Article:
As a journalist who has spent more than three decades working for the BBC, most recently as director of the World Service, Peter Horrocks’ route to becoming a vice-chancellor was anything but typical.
However, looking back on his first year in charge at the Open University, Mr Horrocks said that academia, and the distance learning institution in particular, had proved to be a “home from home” in many ways.
This doesn’t just reflect the historic relationship between the two institutions, which stretches back to the broadcasting of OU content on the BBC and continues to this day; Mr Horrocks said that it also indicated how both were “hugely respected” national institutions with a strong sense of mission and hugely committed workforces.
“There are similarities between the creative independence that BBC people have and the academic autonomy that academics have,” Mr Horrocks told Times Higher Education. “Having loved working with argumentative, creative teams in the media, I love working with argumentative and creative teams in the university.”
Mr Horrocks is the first to admit, however, that being a leader in such environments can be difficult. Within weeks of taking charge of the World Service, he had to contend with a 20 per cent cut in his department’s funding from the Foreign Office, a situation that has parallels with how higher tuition fees and government restrictions on student finance for those already with a higher education qualification have contributed to the OU losing a third of its students in the space of six years.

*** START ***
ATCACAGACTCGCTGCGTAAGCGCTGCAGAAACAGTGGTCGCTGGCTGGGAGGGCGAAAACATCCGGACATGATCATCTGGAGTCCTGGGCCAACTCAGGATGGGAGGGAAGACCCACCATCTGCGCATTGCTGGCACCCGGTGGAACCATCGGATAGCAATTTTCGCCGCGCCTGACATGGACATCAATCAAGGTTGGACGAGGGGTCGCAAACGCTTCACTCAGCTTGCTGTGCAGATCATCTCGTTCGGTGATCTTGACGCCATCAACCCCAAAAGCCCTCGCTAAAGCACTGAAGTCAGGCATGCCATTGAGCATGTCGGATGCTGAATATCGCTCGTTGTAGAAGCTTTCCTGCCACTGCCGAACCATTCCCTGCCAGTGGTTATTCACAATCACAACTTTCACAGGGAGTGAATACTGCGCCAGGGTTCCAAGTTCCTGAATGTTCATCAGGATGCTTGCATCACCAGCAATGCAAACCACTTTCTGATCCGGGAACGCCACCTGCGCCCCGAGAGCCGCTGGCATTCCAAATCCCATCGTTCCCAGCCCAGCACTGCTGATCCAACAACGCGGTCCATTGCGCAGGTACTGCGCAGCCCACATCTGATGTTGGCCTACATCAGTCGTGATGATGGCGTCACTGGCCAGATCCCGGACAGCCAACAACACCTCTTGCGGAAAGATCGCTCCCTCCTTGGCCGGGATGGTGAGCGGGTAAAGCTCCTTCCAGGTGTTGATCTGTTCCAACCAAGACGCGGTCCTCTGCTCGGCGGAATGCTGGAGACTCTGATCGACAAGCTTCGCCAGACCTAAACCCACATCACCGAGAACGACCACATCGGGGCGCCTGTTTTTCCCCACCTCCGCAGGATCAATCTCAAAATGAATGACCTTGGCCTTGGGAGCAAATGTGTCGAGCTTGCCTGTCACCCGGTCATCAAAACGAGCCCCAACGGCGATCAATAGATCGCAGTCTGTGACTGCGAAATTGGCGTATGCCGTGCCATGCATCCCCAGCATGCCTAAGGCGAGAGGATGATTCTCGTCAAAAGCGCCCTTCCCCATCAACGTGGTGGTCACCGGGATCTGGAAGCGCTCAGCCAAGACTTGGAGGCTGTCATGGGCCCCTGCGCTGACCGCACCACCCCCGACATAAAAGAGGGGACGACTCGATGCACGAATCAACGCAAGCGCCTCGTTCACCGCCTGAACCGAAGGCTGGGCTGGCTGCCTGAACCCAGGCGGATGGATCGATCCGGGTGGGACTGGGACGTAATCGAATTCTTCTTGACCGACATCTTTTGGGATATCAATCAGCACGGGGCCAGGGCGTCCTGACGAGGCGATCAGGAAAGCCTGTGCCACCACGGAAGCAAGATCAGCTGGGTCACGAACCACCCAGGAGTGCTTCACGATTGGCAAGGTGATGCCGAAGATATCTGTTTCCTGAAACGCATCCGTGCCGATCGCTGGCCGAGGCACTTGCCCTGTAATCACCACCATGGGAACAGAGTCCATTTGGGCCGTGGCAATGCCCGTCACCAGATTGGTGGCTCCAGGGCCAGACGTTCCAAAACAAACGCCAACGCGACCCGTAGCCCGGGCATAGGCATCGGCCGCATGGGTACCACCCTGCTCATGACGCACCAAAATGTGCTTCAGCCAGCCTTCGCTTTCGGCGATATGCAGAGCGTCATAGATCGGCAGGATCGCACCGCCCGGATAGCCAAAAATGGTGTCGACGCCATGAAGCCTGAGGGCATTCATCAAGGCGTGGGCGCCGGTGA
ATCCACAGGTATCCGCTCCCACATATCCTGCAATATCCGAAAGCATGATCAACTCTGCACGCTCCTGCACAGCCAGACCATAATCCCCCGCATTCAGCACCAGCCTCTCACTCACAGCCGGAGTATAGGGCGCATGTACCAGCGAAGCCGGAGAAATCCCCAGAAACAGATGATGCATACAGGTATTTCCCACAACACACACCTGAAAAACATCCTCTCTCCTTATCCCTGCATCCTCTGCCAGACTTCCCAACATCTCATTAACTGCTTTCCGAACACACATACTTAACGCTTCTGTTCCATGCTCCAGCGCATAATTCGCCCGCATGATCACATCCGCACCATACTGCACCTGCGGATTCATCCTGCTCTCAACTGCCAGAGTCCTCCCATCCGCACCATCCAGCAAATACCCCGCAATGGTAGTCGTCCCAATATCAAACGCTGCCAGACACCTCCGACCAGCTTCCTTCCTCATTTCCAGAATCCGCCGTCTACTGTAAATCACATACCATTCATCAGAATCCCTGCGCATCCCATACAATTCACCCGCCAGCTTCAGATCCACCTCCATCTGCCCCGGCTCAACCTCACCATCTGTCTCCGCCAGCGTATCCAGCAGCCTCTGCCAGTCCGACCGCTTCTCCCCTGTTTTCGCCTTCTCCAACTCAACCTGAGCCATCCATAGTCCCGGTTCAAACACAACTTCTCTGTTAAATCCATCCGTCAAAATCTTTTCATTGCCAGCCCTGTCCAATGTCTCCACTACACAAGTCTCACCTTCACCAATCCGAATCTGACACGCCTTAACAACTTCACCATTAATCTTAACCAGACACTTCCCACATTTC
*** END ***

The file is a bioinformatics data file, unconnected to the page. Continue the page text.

And, just as Mr Horrocks faced criticism at the BBC for making deep cuts to reporting staff and closing a string of foreign language services, he spent much of his first year at the OU dealing with strike action by members of the University and College Union over his plan to shut seven of the institution’s regional centres.
These parallels are not lost on Mr Horrocks. “There are challenges in terms of how you get people who are so believing in their organisation to embrace change because sometimes they can feel as if adapting the organisation might be about undermining what it stands for,” he said. “The trick to it is to absolutely respect the historic values of the organisation, but then reinterpret them.”
This process of reinterpretation is well under way, and stretches far beyond the closure of the regional centres. The university is investing heavily in tools that will allow academics to create new courses swiftly and respond to market demand, and is pumping more cash into FutureLearn, the OU’s platform for massive open online courses.
Earlier this year, the OU launched its first Moocs that offer academic credits towards its degrees. And, most recently, the OU announced that it would seek to become a major provider of degree apprenticeships, in what Mr Horrocks said could amount to a “significant reorientation” for the Milton Keynes-based institution.
Few would deny that change is needed. The OU ran up a deficit of £7.2 million in 2014-15, on the back of a £16.9 million shortfall the year before, while the development of Moocs by universities around the world means that the OU has, in many ways, lost its unique selling point.